Whilst this inner drama continued, so too did the external world around Fesch, and, by the autumn of 1957, with the legal process exhausted, the president of France rejected the final pleas for clemency. On that day, and as a nation continued to go about its daily affairs, there was a mother, face streaked with tears, who held a daughter, one too young to comprehend the meaning of such sorrow for her father, because now, at last, the dreaded hour had come.
The night before his execution, alone in his cell, a final combat was to take place, with Fesch writing the following:
Suddenly the thought comes: no matter what I do, Paradise is not for me! Satan is behind this. He wants to discourage me. I throw myself at Mary’s feet…
I am going to recite my rosary and the prayers for the dying, then I shall entrust my soul to God…. But, good Jesus, help me!
On Tuesday, October 1—the feast of St. Therese of Lisieux—the prisoner awoke in the middle of the night. He asked a guard what time it was: 3 am was the reply. He asked the guard for a light, because, as he informed him, he had now to make ready. The prisoner then made his bed, before sitting with his Missal in hand to await the arrival of the Chaplain. Fr. Devoyod duly came at 5:30 am. The prisoner then made his last Confession, and received Holy Communion. Thereafter, as they spoke briefly, the prisoner calmly told the priest that he offered his life for the conversion of his father, for those he loved, and for the man he had killed; and then, between them, a profound silence ensued. Soon after, those tasked to undertake the sentence of the court entered the cell, and the hands of the prisoner were tied behind his back, before, with the priest following, he was led to the waiting guillotine. When the prisoner was bid to mount the scaffold, he turned to the priest with his last words: “The crucifix, Father… the crucifix.” It was offered to him, and he kissed it…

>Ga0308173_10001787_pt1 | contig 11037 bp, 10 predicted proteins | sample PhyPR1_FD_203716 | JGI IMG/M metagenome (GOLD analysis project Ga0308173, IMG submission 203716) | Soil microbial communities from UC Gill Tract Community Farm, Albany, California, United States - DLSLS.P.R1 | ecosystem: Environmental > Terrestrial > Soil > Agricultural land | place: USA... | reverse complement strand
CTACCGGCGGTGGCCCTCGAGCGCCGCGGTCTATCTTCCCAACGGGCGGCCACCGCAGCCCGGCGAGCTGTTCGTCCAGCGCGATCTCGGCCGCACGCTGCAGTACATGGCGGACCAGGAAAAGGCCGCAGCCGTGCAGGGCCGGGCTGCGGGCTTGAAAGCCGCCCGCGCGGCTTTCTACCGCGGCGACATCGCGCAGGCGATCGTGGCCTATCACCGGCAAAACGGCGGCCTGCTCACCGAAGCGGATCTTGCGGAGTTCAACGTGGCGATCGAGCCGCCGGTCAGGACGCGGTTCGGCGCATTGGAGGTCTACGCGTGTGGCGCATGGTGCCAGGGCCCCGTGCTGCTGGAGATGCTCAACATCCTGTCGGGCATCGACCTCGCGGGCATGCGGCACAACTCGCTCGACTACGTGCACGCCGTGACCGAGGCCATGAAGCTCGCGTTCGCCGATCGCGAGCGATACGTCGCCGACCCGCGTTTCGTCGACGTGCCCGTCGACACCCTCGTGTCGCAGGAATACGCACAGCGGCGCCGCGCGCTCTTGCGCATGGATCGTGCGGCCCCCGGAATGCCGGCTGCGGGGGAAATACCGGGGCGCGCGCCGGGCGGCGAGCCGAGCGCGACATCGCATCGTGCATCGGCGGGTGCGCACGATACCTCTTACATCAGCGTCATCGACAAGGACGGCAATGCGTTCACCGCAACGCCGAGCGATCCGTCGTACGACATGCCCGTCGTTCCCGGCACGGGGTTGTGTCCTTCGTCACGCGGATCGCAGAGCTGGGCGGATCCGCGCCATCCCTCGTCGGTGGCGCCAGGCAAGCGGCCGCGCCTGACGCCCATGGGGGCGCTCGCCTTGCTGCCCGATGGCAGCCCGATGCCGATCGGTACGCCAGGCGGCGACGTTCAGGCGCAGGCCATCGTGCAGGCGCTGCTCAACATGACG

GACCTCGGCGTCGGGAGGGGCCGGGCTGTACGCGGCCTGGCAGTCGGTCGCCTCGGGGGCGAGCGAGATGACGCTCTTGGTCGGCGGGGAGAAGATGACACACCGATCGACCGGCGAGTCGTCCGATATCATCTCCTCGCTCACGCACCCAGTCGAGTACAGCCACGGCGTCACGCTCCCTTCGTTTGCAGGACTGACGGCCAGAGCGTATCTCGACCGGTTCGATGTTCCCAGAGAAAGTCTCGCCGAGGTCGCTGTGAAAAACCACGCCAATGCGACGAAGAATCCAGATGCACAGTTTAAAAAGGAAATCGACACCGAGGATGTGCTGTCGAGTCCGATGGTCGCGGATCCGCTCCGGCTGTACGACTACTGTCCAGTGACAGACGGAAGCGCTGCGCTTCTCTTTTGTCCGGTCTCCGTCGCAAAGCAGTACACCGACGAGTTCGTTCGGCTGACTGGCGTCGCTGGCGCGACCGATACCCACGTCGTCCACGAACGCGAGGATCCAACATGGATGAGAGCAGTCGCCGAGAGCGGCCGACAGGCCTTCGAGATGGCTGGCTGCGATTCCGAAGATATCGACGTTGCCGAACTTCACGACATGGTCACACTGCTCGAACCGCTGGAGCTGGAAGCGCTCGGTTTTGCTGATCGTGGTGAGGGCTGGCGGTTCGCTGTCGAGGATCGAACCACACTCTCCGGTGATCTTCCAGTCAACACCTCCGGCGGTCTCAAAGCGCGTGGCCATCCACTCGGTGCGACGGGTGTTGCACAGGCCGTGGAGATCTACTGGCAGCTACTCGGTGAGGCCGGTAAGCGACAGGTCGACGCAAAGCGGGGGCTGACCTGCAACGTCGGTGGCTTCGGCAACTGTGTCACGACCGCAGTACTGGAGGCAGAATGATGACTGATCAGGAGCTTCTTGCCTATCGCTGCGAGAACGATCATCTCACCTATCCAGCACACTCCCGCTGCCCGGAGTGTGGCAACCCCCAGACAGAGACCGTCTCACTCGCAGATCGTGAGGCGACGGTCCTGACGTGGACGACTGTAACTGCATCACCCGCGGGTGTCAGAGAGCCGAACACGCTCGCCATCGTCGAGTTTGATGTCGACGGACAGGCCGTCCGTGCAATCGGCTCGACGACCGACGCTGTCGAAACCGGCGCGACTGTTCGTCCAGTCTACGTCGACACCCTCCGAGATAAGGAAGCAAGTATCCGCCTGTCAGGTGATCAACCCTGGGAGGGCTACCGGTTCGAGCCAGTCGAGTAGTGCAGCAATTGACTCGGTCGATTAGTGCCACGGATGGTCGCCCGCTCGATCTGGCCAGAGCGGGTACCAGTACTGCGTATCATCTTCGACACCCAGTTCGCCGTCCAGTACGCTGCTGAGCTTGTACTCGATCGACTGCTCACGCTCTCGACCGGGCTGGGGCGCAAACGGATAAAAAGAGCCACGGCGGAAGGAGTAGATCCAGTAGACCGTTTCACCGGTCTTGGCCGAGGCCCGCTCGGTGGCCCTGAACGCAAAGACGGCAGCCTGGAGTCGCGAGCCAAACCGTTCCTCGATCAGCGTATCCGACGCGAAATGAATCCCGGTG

The blade rose before its swift descent, and with that a life was concluded. Later, the broken body was gathered and buried.
But Jacques Fesch was no longer a prisoner; and, as the night drew in with that day’s ending, there waited in Paradise One who had promised to refuse no one.